There are similar problems offshore where OEMM staff members do not consistently check the accuracy of production inspection data, according to the report. "OEMM data indicated that at one facility no meters were available for inspection, yet 16 meter inspections had occurred during calendar year 2007, which an OEMM official confirmed was an error. An OEMM official explained that one reason for errors may be data-entry problems," such as a clerk, instead of an inspector, entering the information, it said.

Areas for improvement
The report said that while MMS is continuing to improve its royalty information technology system, which went online in 2001, and its royalty collection processes, it still needs to improve the ability to maintain the accuracy of production and royalty data which companies submit, to promptly identify missing royalty reports, and to better ensure that accurate royalties are paid on volume discrepancies which OEMM and BLM identify during their production inspections.

It said MMS's ability to maintain the accuracy of production and royalty data is hampered because producers can adjust their previously entered information without prior approval. "Companies may legally make changes to both royalty and production data in MMS's royalty IT system for up to 6 years after the initial reporting month, and these changes may necessitate changes in the royalty payment," it said. Furthermore, such changes do not necessarily trigger a review to determine if they are reasonable or if they affect the royalties due. They are investigated only if the producer is selected for an audit or compliance review, the report said.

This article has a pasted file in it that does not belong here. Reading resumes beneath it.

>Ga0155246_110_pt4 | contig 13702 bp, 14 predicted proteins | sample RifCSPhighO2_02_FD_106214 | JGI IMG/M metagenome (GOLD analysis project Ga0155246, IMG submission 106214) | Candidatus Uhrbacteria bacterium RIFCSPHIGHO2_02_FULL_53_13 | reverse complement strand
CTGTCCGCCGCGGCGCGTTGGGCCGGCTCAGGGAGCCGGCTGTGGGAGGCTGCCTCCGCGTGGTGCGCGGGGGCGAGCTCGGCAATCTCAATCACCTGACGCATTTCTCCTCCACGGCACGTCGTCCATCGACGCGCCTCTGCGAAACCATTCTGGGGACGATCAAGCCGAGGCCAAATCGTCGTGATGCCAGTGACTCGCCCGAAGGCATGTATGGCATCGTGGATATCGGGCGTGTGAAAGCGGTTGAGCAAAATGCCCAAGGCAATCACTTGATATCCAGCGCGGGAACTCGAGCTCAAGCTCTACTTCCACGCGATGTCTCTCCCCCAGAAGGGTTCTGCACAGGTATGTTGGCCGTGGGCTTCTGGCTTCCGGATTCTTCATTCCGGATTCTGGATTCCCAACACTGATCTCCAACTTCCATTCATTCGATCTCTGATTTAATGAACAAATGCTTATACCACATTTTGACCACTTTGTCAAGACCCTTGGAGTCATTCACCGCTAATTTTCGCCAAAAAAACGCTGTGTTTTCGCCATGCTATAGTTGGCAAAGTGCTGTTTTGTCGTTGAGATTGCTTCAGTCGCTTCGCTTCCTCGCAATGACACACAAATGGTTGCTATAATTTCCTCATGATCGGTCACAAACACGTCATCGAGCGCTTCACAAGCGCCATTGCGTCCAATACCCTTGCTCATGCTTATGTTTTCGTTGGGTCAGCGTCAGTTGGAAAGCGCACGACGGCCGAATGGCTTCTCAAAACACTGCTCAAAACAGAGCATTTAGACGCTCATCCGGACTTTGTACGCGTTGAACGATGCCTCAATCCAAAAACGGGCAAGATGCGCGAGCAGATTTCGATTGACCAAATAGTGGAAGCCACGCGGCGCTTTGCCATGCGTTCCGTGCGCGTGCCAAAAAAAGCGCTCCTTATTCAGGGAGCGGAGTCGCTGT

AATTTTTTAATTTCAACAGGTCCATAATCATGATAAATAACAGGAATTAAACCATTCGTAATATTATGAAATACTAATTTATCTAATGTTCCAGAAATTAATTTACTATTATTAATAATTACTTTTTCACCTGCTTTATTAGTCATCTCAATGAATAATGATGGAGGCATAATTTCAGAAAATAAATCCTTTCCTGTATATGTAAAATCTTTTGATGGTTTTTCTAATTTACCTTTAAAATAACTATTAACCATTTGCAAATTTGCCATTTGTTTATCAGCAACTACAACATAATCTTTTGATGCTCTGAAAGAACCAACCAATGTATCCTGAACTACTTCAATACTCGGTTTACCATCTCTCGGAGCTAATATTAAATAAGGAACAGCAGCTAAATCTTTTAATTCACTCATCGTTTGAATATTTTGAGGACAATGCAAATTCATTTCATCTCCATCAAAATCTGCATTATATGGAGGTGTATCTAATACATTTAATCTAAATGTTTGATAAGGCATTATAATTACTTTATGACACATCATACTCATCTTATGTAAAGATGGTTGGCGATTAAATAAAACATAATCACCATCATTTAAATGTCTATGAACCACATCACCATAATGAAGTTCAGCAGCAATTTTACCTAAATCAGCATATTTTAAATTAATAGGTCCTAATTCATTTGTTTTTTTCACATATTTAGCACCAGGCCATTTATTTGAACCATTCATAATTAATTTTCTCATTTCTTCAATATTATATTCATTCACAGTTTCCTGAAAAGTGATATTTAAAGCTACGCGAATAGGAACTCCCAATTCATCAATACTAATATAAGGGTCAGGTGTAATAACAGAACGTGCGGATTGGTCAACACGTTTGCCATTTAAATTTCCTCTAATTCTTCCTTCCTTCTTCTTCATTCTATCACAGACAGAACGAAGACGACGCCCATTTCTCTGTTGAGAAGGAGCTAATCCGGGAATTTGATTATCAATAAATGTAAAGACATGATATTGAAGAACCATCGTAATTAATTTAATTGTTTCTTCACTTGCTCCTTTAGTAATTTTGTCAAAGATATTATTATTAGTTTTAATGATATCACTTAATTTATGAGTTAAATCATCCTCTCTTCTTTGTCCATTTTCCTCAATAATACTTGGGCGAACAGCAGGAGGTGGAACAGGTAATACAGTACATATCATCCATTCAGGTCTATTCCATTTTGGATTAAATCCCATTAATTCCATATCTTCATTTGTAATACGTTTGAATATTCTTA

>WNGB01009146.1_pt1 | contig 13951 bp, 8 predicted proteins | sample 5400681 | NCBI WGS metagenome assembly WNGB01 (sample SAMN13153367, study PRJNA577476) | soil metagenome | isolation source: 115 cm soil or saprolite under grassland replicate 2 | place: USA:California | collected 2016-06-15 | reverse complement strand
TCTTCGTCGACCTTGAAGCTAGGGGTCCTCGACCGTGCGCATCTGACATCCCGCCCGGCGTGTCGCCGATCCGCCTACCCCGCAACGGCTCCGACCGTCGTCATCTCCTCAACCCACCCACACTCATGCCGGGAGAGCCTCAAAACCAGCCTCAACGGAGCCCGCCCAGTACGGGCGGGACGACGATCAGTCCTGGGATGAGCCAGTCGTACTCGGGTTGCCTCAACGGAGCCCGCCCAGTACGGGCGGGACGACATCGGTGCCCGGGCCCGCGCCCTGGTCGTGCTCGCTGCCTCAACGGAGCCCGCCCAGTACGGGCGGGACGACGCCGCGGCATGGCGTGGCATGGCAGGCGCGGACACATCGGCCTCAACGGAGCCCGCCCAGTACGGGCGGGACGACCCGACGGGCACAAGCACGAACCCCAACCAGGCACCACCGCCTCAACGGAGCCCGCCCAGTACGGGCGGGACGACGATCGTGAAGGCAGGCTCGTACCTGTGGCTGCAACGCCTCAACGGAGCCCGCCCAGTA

MMS's royalty information-technology system also is not able to automatically detect instances where a producer hasn't submitted a royalty report on time, according to GAO. It said the agency also lacks a consistent process to ensure that appropriate royalties are paid when either OEMM or BLM identifies volume discrepancies while conducting production inspections and other verification activities.

The report also criticized MMS for not consistently reviewing third-party documents for onshore compliance reviews to verify company-reported royalty and production data. Representatives of states and Indian tribes responsible for conducting compliance work under agreements with MMS have expressed concerns about the quality of such data, it said.

It recommended that the Interior secretary report to Congress any year in which BLM and OEMM have not met their legal and agency requirements for completing production inspections, along with the cause and a plan for achieving compliance. The report also said that the secretary should direct both BLM and OEMM to evaluate whether production data they have are complete and accurate and amend relevant policies and procedures as needed.

Contact Nick Snow at nicks@pennwell.com